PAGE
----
# FAQ: Quicksort: Conceptual - Quicksort Runtime

This community-built FAQ covers the “Quicksort Runtime” exercise from the lesson “Quicksort: Conceptual”.

Paths and Courses
This exercise can be found in the following Codecademy content:

## FAQs on the exercise Quicksort Runtime

There are currently no frequently asked questions associated with this exercise – that’s where you come in! You can contribute to this section by offering your own questions, answers, or clarifications on this exercise. Ask or answer a question by clicking reply () below.

If you’ve had an “aha” moment about the concepts, formatting, syntax, or anything else with this exercise, consider sharing those insights! Teaching others and answering their questions is one of the best ways to learn and stay sharp.

## Join the Discussion. Help a fellow learner on their journey.

Agree with a comment or answer? Like () to up-vote the contribution!

Found a bug? Report it!

Have a question about your account or billing? Reach out to our customer support team!

None of the above? Find out where to ask other questions here!

When looking at the worst-case runtime for quicksort in the video. If the greatest element is chosen at each level, and the original array is 8 elements long, the performance is O(n^2). The instructor in the video asserts that roughly n elements will be touched n times. My issue here is that the number of elements touched decrease at every level from 8 to 7 to 6 to 5 and so on until one, is it still correct to say that it touches n elements at every level even though it technically doesn’t?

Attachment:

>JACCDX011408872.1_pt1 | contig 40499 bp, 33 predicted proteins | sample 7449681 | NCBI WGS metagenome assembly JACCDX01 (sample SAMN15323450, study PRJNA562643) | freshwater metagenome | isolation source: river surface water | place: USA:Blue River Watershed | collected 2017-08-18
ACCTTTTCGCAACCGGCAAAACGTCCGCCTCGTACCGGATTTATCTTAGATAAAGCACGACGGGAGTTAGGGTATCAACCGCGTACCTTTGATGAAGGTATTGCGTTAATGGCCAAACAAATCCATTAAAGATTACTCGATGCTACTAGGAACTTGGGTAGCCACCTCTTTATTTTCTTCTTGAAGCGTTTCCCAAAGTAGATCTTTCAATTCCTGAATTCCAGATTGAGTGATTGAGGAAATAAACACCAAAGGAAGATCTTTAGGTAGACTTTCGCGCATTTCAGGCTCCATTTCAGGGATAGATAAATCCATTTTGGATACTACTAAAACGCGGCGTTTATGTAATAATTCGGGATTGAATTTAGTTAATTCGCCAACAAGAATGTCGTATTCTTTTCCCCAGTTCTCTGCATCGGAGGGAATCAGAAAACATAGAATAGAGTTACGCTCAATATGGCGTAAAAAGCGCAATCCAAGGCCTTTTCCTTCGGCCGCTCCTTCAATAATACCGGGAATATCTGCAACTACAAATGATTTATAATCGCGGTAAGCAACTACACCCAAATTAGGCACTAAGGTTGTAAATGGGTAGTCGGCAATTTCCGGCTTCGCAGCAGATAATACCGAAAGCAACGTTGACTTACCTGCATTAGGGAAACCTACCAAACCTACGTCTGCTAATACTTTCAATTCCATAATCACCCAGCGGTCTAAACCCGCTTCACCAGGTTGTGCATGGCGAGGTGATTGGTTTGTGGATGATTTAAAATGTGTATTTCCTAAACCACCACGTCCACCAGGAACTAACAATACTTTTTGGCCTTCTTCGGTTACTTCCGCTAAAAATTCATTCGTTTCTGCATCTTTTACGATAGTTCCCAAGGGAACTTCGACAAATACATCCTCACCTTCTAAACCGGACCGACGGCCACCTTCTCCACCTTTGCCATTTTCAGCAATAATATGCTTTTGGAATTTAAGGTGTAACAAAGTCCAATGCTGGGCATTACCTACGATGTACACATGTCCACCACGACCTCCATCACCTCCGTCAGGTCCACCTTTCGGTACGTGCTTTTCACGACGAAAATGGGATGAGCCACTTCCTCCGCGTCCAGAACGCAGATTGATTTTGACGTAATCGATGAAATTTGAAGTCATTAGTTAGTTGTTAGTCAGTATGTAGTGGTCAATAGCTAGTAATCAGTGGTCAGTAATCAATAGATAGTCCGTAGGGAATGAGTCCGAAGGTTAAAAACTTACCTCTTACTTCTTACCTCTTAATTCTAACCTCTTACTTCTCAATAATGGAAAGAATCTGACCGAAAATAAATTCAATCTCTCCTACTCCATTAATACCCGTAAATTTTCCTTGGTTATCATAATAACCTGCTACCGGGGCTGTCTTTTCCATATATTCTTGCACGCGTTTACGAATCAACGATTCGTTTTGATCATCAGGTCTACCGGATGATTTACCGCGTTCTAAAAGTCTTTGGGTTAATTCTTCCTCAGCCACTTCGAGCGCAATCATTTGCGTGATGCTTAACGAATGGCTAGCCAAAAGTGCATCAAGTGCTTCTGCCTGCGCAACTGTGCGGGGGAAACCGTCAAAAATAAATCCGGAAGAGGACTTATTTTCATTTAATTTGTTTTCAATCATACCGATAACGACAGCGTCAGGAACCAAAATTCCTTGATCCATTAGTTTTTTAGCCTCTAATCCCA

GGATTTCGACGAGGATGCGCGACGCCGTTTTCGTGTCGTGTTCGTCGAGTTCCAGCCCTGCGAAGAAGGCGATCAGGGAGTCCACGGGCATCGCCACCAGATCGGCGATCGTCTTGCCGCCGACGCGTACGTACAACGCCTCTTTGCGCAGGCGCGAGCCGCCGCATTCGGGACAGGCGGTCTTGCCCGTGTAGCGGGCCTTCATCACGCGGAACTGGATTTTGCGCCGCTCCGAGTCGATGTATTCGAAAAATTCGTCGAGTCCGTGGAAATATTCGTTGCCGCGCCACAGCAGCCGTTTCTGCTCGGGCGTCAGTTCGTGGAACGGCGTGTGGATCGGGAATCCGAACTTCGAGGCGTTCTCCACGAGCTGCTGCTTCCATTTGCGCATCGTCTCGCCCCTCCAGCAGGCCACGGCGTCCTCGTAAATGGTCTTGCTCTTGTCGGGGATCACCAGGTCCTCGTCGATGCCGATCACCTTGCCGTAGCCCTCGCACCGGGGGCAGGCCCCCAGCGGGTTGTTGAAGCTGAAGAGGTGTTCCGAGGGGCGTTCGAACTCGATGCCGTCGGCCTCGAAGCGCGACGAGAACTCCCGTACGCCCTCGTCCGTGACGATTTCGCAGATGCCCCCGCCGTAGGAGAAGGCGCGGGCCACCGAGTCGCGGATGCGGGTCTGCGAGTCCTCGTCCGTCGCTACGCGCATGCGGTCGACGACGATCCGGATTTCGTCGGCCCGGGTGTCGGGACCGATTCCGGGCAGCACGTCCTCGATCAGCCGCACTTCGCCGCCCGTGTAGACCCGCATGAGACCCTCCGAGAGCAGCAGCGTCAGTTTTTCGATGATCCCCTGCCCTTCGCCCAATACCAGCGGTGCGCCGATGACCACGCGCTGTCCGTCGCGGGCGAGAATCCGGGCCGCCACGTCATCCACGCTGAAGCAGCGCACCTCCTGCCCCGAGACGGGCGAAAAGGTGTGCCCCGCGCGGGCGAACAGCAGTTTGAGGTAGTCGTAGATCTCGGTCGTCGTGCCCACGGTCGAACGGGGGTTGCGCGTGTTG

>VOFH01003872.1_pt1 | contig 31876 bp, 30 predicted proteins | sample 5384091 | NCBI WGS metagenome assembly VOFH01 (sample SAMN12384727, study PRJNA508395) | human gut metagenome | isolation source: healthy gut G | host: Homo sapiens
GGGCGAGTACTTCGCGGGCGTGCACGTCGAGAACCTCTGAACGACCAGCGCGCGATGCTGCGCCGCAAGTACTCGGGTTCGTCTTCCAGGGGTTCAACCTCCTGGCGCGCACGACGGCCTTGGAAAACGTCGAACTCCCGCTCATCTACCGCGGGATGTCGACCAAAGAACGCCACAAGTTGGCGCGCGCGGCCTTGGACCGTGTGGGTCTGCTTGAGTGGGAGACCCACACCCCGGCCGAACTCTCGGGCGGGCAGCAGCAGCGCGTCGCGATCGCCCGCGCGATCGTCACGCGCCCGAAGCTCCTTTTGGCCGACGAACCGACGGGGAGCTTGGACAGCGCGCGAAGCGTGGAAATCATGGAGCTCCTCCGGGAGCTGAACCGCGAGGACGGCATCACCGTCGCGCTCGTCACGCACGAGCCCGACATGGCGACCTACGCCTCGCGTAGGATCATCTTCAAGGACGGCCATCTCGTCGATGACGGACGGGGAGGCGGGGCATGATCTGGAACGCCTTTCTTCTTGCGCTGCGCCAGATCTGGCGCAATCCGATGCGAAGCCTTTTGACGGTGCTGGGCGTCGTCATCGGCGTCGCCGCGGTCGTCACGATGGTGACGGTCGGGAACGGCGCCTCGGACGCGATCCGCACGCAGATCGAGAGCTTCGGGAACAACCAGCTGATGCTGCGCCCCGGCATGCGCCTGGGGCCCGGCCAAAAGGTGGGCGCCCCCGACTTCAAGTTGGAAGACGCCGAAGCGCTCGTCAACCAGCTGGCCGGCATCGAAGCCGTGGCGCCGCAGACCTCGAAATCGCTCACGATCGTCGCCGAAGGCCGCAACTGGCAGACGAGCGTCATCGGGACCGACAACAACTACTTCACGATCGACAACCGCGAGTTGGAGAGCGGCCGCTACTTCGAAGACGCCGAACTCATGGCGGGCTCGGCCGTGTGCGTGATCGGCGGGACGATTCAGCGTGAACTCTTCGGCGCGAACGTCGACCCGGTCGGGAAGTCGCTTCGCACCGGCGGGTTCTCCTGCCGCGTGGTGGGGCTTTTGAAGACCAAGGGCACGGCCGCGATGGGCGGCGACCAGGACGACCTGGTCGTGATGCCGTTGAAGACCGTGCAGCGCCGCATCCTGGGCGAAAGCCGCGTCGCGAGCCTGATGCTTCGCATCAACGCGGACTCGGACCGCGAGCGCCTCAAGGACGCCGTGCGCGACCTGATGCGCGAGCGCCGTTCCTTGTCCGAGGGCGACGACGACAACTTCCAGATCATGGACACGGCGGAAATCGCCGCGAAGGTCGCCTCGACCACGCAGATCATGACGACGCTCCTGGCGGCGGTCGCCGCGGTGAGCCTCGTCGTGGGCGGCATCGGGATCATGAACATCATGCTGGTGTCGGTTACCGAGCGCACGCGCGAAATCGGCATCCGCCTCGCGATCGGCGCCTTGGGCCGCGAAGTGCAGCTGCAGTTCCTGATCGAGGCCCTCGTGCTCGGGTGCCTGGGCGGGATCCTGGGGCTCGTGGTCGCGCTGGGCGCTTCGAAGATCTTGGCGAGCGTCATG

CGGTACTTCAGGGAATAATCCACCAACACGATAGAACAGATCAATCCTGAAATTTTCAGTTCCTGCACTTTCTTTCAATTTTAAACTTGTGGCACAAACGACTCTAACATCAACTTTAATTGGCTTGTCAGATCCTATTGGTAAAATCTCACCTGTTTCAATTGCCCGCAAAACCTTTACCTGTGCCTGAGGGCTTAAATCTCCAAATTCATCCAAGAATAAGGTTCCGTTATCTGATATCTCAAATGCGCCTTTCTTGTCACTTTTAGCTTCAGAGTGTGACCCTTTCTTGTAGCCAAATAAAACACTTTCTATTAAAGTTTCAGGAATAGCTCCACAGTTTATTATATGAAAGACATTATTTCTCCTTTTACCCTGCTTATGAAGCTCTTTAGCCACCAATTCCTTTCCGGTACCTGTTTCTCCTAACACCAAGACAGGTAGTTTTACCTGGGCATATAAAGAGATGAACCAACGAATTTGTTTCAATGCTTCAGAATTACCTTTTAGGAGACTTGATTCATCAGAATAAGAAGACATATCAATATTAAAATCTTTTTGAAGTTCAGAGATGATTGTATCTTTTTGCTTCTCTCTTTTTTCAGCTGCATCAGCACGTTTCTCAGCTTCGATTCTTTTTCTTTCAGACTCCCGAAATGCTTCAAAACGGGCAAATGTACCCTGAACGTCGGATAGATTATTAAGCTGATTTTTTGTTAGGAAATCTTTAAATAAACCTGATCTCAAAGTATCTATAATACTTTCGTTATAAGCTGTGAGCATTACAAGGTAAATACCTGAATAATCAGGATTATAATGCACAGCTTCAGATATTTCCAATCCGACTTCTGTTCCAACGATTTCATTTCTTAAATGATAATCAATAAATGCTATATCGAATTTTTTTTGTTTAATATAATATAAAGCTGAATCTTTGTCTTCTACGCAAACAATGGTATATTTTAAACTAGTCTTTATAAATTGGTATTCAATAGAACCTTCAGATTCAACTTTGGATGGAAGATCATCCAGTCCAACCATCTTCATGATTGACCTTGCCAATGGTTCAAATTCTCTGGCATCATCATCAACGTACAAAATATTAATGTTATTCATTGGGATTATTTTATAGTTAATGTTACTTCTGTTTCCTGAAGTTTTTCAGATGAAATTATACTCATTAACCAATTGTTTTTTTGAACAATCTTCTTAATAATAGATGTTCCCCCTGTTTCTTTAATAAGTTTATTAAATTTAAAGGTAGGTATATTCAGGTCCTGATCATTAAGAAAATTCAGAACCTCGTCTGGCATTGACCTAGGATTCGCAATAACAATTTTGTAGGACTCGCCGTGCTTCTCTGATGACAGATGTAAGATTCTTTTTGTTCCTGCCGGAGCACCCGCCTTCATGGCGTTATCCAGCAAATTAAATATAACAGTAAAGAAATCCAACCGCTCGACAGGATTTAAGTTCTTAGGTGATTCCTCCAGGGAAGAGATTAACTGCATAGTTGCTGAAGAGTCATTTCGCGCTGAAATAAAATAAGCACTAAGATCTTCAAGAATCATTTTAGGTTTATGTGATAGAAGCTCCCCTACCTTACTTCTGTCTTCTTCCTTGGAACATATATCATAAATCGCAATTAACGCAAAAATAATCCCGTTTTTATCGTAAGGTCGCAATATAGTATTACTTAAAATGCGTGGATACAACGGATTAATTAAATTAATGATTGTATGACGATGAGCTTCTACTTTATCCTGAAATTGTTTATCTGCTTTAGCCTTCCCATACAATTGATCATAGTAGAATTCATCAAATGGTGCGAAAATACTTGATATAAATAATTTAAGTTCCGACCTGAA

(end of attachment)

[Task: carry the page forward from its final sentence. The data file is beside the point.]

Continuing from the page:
1 Like

I think it would be more accurate to say that the algorithm’s number of operations follows the sequence N [first level] + (N-1) [second level] + (N-2) [third level] + … + 1 = N * (N - 1 ) / 2. This is still O(N^2) but I think it describes the worst case scenario better. Let me know if i’m wrong!

2 Likes

Ok, so it turns out that even in the average N * log N case of quicksort. The instructor says it’s roughly n elements touched log n times. How rough does he mean?

1 Like

Everyone seems to agree that worst case is (n^2), & best case & average cases are (nlog(n)). “Roughly” is defined here as the time “averaged over all n ! permutations of n elements with equal probability.”

Here is the best explanation I’ve seen.

2 Likes

Thank you for all your help so far!

1 Like